A review of “Nanny McPhee” by Jeanne Aufmuth

 

Stars: ***

Rating: PG for magical intensity

Run Time: 1 hour, 37 minutes

 

 

Emma Thompson headlines and highlights this enchanting crowd pleaser based on the popular “Nurse Mathilda” books by Christianna Brand.

It’s “Sound of Music” redux at the Brown household deep in the English countryside. Mom has recently passed away leaving the befuddled Mr. Brown (Colin Firth) with seven clever but very naughty children to care for.

Just as the umpteenth consecutive nanny runs screaming from the house the unsettling and startlingly homely Nanny McPhee (Thompson) appears, cool as tepid tea and ready to tame Brown’s exceedingly unruly lot.

Eldest son Simon (Thomas Sangster) leads the charge to get Nanny ousted and it’s a battle of wills throughout. Another sticky wicket: the Browns are being funded by spiteful Great Aunt Adelaide (Angela Lansbury) who insists that Mr. Brown remarry or she’ll cut off his allowance.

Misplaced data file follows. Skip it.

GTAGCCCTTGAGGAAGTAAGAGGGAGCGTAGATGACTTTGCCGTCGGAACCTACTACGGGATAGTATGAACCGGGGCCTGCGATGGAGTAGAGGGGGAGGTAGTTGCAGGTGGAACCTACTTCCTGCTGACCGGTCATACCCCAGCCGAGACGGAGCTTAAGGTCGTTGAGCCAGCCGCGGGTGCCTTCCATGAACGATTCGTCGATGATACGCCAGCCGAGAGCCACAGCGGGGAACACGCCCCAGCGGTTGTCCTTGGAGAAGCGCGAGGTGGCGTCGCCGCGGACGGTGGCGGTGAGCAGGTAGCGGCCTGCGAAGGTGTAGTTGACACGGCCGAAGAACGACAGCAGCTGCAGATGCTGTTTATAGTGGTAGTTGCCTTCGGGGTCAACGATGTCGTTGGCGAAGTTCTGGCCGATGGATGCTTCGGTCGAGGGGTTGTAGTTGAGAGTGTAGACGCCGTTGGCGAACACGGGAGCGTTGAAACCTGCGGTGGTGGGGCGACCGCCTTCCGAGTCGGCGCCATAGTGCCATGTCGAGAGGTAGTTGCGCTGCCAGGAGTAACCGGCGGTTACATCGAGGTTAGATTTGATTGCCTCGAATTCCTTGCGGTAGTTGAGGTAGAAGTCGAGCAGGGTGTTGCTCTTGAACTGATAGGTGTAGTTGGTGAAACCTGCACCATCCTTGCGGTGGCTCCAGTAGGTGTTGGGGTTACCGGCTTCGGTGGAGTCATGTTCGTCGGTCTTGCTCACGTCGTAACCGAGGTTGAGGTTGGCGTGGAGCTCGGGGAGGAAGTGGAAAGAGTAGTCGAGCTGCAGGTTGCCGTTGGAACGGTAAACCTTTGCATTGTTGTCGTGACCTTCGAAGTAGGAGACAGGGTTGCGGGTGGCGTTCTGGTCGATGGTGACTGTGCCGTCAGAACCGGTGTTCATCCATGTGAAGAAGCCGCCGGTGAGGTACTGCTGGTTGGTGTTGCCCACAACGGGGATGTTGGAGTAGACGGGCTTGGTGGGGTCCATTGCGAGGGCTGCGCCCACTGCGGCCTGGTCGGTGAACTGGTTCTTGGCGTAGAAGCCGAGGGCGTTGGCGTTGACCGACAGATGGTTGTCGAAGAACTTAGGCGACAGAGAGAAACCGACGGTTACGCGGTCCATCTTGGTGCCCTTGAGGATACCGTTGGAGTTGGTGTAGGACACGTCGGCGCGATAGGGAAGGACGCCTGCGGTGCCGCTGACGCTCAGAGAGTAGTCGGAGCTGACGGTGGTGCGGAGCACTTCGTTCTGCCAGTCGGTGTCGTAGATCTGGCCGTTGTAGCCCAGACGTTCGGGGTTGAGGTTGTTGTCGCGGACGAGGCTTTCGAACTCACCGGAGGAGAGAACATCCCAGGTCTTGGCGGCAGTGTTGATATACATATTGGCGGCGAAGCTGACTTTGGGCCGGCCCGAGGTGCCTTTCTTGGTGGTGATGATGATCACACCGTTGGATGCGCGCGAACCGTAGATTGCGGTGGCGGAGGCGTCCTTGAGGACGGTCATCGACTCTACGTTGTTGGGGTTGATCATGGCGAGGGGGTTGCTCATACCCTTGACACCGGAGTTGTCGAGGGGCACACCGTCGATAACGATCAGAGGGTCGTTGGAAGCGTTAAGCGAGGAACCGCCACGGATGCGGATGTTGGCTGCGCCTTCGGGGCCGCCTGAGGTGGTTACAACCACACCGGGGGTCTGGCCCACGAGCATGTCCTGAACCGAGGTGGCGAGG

Chaos ensues from every angle as Nanny works her curious sorcery to bring the Brown clan around and dad desperately casts about for an available mate who will agree to marry before Adelaide’s deadline. 

Thompson’s smart script (think “Sense and Sensibility”) and the uncanny dignity she brings to her Mary Poppins-esque children’s nurse make up for a lot of flaws, most of them involving warmed-over plotlines (“Mrs. Doubtfire”, “Home Alone”), farting babies and glamorous jackasses (you had to be there).

Thompson herself is a marvel, a take-no-prisoners childminder with a subtly appealing approach and no-nonsense warmth. The children more than hold their own against thespian heavyweights Imelda Staunton, Derek Jacobi and Celia Imrie.

Running gag involving Nanny’s uncanny ability to appear without warning (“I did knock”) is highly amusing as are Firth’s frantic but affable fumblings. Quirky, sweet and charming.